Our Perspectives

Gender equality – the work is never done!

Outreach programme visiting IDP campsOutreach programme visiting IDP camps

Being the youngest in a family of seven, I am constantly reminded by my twin sister, who is slightly older than me by 30 minutes,  that I am the ‘baby’ of the family which I tend to disagree with her but she always wins the arguments!

I lost my dad at quite a young age, unfortunately my mother never had the chance to go to school she managed to raise us singlehandedly. She always emphasised the need to get girls educated, this has influenced me throughout my life as I have always felt compelled in helping the less needy members of society, especially women, to excel in life. 

Education is the single most powerful way to lift people, especially women, out of poverty. I have been fortunate enough to become a trustee for an international charity that helps orphaned and destitute girls through orphan sponsorship programme in Northern Kenya. Girls as young as 12 years old work to contribute to family incomes, forcing them to drop out of school. Others take on caring roles to assist their mothers, these impacts on their performance. The same challenges facing girls in northern Kenya is experienced by the peers across the border in Somalia; this has been compounded further by the breakdown of institutions due to the civil unrest there.
As part of the Rule of Law Security and Security Institutions Group Somalia (joint initiative of UNDP and UNFPA) I deal with one of the most horrendous crimes against women – gender based violence (GBV).  In Somalia widespread gender-based violence is a crime that is committed every day - by both civilians and men in uniform across the country.
According to UNFPA supported GBV Information Management System, rape, sexual and physical assaults constituted 90% of all the incidents reported in 2013-20114. Against this backdrop, it has become evidently clear that there’re need for a multi-sector approach and the need for women to be part and parcel of the decision making process. Ostensibly, this lead to the setting up of a community oriented policing (COP) programme by UNDP Rule of Law and Security Institution and UNFPA in Garowe, Puntland, Somalia.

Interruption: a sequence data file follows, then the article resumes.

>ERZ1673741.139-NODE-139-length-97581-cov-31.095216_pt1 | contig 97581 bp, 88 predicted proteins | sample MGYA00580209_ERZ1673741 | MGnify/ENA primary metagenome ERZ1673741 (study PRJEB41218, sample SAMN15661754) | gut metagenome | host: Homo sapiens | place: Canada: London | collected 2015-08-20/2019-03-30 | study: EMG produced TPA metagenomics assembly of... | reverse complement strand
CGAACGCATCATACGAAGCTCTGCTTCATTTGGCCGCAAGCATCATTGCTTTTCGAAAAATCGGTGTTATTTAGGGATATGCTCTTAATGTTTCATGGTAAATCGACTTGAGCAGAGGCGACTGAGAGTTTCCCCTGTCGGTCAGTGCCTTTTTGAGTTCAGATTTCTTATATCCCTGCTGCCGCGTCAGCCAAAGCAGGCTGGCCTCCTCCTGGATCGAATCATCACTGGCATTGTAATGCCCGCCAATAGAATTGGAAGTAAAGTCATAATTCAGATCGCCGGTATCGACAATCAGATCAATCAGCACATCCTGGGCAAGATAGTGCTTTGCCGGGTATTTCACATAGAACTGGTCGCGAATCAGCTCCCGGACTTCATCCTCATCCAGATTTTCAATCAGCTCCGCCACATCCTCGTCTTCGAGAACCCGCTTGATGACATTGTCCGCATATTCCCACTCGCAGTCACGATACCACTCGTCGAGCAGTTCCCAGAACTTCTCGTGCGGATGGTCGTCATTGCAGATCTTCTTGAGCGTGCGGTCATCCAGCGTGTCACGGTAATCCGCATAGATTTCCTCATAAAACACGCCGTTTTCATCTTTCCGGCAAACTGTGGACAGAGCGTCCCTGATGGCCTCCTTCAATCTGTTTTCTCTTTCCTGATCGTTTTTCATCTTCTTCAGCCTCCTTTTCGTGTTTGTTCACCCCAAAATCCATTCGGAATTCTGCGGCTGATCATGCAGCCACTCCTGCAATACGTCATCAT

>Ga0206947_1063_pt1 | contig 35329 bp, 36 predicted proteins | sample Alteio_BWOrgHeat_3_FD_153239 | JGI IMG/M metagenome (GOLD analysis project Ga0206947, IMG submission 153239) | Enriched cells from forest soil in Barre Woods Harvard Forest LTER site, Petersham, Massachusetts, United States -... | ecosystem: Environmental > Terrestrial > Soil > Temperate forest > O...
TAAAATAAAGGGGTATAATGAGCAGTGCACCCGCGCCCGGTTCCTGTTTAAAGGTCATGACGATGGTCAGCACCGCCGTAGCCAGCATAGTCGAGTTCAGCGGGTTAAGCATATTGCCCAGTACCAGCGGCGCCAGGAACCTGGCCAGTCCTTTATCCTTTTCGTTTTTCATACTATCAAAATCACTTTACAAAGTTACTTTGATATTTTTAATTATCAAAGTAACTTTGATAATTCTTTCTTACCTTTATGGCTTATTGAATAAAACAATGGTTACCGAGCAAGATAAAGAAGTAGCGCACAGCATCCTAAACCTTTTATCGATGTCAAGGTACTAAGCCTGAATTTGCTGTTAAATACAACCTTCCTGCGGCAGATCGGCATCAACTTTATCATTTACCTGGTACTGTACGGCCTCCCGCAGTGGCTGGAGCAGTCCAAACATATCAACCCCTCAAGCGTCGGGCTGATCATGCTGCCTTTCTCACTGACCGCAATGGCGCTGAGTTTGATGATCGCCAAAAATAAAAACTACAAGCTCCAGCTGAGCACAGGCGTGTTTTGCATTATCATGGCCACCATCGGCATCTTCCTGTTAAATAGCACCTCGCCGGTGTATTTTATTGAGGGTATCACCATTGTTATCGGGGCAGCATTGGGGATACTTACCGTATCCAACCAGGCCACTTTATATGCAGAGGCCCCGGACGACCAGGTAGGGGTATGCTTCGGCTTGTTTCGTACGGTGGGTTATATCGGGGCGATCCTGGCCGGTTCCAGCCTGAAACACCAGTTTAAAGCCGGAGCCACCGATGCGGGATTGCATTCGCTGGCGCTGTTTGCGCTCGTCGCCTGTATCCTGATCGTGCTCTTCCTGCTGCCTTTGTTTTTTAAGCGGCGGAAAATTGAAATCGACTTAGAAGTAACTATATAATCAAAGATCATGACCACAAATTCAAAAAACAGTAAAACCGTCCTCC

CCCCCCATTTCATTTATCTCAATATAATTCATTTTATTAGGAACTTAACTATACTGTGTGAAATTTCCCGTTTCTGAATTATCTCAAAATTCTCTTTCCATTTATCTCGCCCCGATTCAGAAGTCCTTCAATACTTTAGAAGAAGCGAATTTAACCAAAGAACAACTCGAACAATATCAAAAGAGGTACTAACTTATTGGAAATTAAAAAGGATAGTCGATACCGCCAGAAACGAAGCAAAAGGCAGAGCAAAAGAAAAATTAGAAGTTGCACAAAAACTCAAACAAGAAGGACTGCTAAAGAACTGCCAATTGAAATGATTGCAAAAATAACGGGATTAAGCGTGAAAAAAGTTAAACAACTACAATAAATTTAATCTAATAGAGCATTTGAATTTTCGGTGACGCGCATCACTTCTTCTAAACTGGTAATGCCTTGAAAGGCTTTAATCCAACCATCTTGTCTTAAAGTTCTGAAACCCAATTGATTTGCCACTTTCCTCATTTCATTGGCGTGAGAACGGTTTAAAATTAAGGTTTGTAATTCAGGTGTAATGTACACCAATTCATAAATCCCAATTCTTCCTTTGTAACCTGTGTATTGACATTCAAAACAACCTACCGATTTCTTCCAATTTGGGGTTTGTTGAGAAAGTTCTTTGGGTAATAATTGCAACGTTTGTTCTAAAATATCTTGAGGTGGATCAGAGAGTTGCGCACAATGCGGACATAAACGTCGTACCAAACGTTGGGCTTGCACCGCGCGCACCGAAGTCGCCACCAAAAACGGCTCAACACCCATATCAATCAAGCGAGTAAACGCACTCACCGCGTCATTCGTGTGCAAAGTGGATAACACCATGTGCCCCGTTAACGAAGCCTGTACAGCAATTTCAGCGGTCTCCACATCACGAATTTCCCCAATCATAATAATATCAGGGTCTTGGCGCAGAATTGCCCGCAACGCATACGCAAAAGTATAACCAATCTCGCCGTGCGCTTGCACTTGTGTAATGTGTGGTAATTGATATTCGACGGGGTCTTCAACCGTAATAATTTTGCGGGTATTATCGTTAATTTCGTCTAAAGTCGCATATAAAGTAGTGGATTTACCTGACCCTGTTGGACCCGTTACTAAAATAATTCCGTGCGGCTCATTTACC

At the present there are six female volunteers who are working at the Model police station with the overarching aim of enabling members of the community to report crimes to the police on a timely basis, and this in turn helped break barriers between the community and the police.  

“I never thought that my role would enable me to help so many victims of crime. I volunteer 3 days a week at the Model Police Station in Garowe. My job is challenging and at the same time exciting as not every day is the same. I help mainly women who come and report crime; this may vary from reporting a missing person to, even, a rape. In the future, I plan to become the first female GBV investigator” (Muhubo Mohamed - community oriented policing team)

So far since the inception of the COP programme in October 2014, 30 cases have been brought to court leading to the convictions of the perpetrators of those crimes. One of the most significant cases was about a rapist who was jailed for 20 years on the tail end of last year. This case brought together the community, the police, the courts, all working together tirelessly to get this conviction. Eventually the COP project will be expanded to the other parts of Somalia sometime this year. 

The rape conviction may not be the watershed moment in ending SGBV; nevertheless, it is a step in the right direction in helping address the problems of crimes in general.

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